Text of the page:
So, let me tell you about my D&D hack.
I put this together for my Castle Xyntillan campaign. After a 30+ session campaign using The Black Hack I decided I wanted to try a ruleset that would be closer in feel to Original D&D. In particular, I had grown weary of the roll-under ability score mechanic. What I did like about TBH, and continue to appreciate, is its simplicity and accessibility. So whatever I would switch to would ideally be of a similar level of complexity.
The obvious choice would have been Swords & Wizardry, because that’s what the megadungeon is ostensibly written for, although I believe Gabor Lux used another system to play-test it, and there are a few details, like intelligent sword stats, that don’t show up anywhere in S&W. But I wanted something a bit more light-weight, while at the same time maintaining full compatibility with the module’s contents.
I also considered using Old-School Essentials, but although its presentation is incredibly slick, believe it or not, I still felt it comes with overhead that I would then have to house-rule out. I wanted to be able to have one document that would contain all of the rules.
So, I decided to put together a full-fledged hack of my own. The trigger, if I recall correctly, was reading the Kazamaták és Kompániák basic classes. I really liked the level 6 ceiling on those. It nicely matches the level range of CX and I prefer a low-level game anyway.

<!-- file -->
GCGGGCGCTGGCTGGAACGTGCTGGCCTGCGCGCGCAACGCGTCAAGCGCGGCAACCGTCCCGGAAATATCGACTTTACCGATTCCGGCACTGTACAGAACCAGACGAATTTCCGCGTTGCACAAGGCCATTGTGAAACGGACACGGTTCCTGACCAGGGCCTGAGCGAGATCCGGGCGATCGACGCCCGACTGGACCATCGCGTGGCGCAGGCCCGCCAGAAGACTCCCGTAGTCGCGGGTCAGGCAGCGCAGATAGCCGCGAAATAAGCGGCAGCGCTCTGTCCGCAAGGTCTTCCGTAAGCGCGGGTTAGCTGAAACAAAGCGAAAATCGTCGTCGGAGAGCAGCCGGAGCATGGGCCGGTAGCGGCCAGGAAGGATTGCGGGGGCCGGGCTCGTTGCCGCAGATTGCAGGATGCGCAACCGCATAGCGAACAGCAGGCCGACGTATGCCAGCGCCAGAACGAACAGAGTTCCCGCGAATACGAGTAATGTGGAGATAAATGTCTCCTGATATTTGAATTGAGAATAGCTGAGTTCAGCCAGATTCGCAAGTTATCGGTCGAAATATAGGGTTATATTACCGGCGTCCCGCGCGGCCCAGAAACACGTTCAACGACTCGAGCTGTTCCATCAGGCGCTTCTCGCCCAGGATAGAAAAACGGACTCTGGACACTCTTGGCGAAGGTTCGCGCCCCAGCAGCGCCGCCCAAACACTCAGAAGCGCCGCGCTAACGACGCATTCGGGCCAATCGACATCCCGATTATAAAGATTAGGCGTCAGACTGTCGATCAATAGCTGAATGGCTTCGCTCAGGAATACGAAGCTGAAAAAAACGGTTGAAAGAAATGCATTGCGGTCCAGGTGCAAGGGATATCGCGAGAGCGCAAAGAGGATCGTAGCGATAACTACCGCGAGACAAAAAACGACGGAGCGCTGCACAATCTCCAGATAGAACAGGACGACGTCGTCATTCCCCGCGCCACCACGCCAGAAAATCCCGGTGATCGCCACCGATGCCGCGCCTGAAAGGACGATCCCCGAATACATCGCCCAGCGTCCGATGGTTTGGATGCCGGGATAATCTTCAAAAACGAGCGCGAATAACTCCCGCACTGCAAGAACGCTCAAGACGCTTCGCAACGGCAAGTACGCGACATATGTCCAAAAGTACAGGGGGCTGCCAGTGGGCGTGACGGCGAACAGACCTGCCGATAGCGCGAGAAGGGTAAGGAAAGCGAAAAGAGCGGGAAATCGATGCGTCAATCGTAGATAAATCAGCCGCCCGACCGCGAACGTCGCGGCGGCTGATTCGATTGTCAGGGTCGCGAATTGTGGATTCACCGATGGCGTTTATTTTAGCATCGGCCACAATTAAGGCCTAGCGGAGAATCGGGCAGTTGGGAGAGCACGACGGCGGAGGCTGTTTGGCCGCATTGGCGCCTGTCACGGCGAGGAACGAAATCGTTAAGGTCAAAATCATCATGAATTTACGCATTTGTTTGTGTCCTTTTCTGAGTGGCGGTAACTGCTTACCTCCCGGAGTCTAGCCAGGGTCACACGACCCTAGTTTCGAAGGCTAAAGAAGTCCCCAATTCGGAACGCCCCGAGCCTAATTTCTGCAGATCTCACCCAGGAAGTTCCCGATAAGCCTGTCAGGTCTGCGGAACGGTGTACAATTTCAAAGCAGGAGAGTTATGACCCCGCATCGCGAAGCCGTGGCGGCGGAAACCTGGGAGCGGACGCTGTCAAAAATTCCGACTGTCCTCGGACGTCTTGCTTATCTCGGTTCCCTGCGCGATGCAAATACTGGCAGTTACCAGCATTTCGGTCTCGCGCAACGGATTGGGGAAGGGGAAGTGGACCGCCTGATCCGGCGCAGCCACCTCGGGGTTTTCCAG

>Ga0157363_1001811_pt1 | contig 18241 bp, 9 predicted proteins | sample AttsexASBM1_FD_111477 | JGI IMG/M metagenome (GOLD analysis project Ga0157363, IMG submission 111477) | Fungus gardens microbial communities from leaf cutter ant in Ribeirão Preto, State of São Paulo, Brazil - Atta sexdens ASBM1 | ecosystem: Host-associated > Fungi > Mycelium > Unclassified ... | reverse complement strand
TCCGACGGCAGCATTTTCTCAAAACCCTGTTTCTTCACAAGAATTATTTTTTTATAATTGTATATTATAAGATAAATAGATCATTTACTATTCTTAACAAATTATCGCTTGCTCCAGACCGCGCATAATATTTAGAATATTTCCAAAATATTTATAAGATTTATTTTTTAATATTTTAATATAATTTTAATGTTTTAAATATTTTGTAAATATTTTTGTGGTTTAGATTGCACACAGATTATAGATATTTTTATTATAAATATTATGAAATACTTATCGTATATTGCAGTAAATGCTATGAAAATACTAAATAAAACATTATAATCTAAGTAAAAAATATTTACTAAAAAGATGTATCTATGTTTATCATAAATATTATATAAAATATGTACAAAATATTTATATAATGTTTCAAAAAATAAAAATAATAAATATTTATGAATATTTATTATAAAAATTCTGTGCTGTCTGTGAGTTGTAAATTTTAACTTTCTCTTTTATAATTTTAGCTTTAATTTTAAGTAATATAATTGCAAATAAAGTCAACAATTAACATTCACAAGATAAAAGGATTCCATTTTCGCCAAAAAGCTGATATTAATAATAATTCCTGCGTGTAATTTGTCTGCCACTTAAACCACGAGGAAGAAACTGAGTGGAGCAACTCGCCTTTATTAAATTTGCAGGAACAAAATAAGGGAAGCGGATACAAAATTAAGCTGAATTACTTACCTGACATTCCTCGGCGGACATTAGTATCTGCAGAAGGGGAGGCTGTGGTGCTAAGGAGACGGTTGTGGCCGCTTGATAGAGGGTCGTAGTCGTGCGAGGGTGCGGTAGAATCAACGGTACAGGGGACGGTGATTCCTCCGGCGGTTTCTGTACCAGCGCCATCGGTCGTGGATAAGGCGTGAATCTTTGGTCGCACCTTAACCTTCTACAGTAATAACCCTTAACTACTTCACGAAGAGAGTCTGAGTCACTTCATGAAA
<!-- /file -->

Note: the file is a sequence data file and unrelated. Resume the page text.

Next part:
Not feeling like re-inventing the wheel, I looked around for a game to use as a chassis. Ultimately I went with White Box: Fantastic Medieval Adventure Game. It’s small but comprehensive, and therefore makes for easy copy-pasting and adapting.
So those are the two basic building blocks of what is now titled “Hackbut”, my classic D&D rules kit-bash: WBFMAG provides the rules framework, and KéK provides the classes, although I did overwrite quite a bit of both. Other key elements include Delta’s Target 20 for attack rolls, and Homebrew Homunculus’s simple d20 skill system for, well, most all other situations that need resolving through dice.
There is a lot more to be said about the various components that make up Hackbut, but I’ll leave that for future posts. The point here was mainly to say that if you are in the mood for putting together your own D&D hack, consider picking up WBFMAG. It’s an excellent place to start if you want something that is fully compatible with the old editions but easily adaptable.
Update: Read on for the first of three posts on Hackbut’s core mechanics, on attack rolls.